I truly don't want to take away anyone's hope and I believe its really important to be fully informed. When I was doing my research there was a fabulous group on Yahoo Groups specifically for fibroids. It was sooo extremely helpful.
Best of luck to anyone dealing with this.
Since this is the Fibroids thread with the most recent post, I though I'd add my story.
I didn't know I had Fibroids until my first miscarriage. Fibroids turned out to the factor in my 3.5 years dealing with recurrent miscarriage & infertility. For a long time I was told "fibroids aren't _usually_ a problem", so we kept TTCing.
Eventually, I got with a specialist who did 2 surgeries - one hysteroscopic and one laparoscopic to remove them. Four cycles after the last surgery's recovery period I got a BFP and am now 15 weeks pregnant.
So, if you're encounter doctors saying they "shouldn't be" the problem, it's worth exploring further whether they "could be" the problem.
I sell handknit baby sweaters: www.prairiegirlknits.etsy.com
prairie girl, Thank you for your story! I was just diagnosed with "potential" submucosal fibroids on the endometrium. I will know more when I have a procedure done by my fertility specialist to actually go in with a camera and look at the condition of my uterus. The fibroids were initially diagnosed after my HSG procedure noted "multiple filling defects" on the endometrium. So they may be fibroids, they may be polyps, they may be shadows!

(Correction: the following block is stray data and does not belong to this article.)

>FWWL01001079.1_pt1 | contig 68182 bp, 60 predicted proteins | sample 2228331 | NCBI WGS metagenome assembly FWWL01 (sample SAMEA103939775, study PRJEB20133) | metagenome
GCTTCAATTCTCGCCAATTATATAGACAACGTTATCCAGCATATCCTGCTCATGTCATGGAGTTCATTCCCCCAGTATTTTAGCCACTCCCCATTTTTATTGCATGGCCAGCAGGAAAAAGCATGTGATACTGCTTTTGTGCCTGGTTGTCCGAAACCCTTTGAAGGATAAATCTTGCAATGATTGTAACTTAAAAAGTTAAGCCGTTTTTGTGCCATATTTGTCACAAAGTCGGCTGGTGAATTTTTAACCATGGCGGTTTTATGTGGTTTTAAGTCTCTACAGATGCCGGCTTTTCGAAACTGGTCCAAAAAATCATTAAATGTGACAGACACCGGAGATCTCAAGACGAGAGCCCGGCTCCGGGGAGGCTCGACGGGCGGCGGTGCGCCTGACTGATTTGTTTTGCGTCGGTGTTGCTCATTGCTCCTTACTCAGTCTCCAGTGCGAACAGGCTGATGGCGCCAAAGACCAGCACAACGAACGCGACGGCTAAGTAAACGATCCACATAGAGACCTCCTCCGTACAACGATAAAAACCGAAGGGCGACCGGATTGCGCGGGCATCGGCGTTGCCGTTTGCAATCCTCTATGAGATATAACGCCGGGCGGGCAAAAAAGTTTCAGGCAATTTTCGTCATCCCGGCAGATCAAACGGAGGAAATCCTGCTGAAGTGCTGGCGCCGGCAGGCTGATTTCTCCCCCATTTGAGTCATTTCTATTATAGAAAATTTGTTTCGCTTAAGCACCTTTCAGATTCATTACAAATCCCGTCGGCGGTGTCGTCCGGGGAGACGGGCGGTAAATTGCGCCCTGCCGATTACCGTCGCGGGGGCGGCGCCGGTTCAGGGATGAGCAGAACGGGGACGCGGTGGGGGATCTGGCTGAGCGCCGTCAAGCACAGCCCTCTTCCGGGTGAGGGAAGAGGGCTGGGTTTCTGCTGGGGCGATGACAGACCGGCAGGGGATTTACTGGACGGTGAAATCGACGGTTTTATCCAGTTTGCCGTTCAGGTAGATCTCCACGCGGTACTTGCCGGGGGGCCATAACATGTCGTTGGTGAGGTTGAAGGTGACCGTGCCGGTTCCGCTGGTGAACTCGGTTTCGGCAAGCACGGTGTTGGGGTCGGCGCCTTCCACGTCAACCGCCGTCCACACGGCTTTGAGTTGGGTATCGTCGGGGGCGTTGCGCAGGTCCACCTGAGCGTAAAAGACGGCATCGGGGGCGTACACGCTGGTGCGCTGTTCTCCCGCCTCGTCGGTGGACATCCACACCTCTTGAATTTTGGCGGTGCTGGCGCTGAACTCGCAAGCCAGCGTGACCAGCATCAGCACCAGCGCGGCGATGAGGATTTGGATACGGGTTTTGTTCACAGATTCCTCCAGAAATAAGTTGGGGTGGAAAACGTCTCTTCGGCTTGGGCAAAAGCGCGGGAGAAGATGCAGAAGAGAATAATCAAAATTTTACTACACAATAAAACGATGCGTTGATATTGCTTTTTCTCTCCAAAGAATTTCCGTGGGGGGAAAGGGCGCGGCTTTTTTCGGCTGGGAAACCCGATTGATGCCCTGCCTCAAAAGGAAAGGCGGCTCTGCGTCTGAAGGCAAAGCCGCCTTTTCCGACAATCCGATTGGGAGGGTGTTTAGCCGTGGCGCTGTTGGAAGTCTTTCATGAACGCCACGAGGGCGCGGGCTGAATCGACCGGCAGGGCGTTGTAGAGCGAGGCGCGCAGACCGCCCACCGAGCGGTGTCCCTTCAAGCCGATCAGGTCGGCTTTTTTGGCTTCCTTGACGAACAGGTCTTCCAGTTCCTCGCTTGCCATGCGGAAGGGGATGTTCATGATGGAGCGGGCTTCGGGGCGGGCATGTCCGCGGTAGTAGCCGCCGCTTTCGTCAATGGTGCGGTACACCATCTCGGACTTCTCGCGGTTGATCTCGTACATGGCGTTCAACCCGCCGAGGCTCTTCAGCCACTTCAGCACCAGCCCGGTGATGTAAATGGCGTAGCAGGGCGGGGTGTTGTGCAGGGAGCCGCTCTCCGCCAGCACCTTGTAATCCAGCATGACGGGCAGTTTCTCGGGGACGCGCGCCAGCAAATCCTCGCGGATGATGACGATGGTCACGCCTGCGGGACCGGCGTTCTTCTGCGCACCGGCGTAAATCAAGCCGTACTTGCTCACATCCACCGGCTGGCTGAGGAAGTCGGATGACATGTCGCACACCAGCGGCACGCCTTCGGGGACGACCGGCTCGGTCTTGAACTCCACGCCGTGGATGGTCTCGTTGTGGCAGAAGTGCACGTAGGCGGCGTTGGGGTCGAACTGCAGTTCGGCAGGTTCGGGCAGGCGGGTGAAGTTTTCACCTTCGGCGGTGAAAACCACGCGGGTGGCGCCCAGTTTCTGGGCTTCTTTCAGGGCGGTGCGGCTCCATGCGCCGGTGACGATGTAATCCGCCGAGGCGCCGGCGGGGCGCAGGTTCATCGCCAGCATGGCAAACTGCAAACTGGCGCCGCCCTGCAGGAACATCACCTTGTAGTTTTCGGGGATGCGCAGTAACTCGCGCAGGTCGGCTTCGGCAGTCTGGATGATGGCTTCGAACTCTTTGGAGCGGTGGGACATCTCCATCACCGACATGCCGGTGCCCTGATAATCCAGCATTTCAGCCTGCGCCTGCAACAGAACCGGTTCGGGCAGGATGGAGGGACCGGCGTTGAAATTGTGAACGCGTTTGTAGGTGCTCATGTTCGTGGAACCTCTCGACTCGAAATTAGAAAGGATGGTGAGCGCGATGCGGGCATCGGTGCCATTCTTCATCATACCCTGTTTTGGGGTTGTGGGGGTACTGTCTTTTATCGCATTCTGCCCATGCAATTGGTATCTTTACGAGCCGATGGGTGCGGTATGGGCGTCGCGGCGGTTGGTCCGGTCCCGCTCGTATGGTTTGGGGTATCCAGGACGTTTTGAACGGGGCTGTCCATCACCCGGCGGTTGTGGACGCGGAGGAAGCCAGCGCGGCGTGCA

My concern, obviously, is that the fibroids will be too numerous or won't cooperate with surgery. HOWEVER, my doctor was very reassuring. He said fibroids are extremely common and a likely cause of infertility in many women. Also, if fibroids are removed successfully, our chances of conceiving increase dramatically. I have a blocked tube (probably due to the fibroids) but otherwise no homornal issues, ovulate regularly, and DH has great swimmers.
It was a relief to get answers, but also very nerve-wracking to discover this condition. I have ZERO symptoms of endometriosis or any other disorder. It's all very strange. But I'm trying to stay hopeful and it's good to hear stories like yours of successful fiborid removal and eventual BFP. Yay!!
Me (32) and DH (30) welcomed our precious baby boy 1/2013... life is good.
Glad to hear your Doctor recognizes the fibroids can cause infertility issues. My fibroids were diagnosed by u/s at my 1st m/c. My specialist had thought I'd need 3 surgeries to remove them, but was able to get it all done in 2.
I am waiting to learn at an appointment at the end of the month whether the surgeries or re-emerged fibroids means I'm more likely to need a c-section or whether this pregnancy is considered high risk b/c of the fibroids or surgery.
Good luck to you. Once you get to the point of surgery, I'd be glad to share my experiences so you have a better idea what to expect in terms of the surgery & recovery.
I sell handknit baby sweaters: www.prairiegirlknits.etsy.com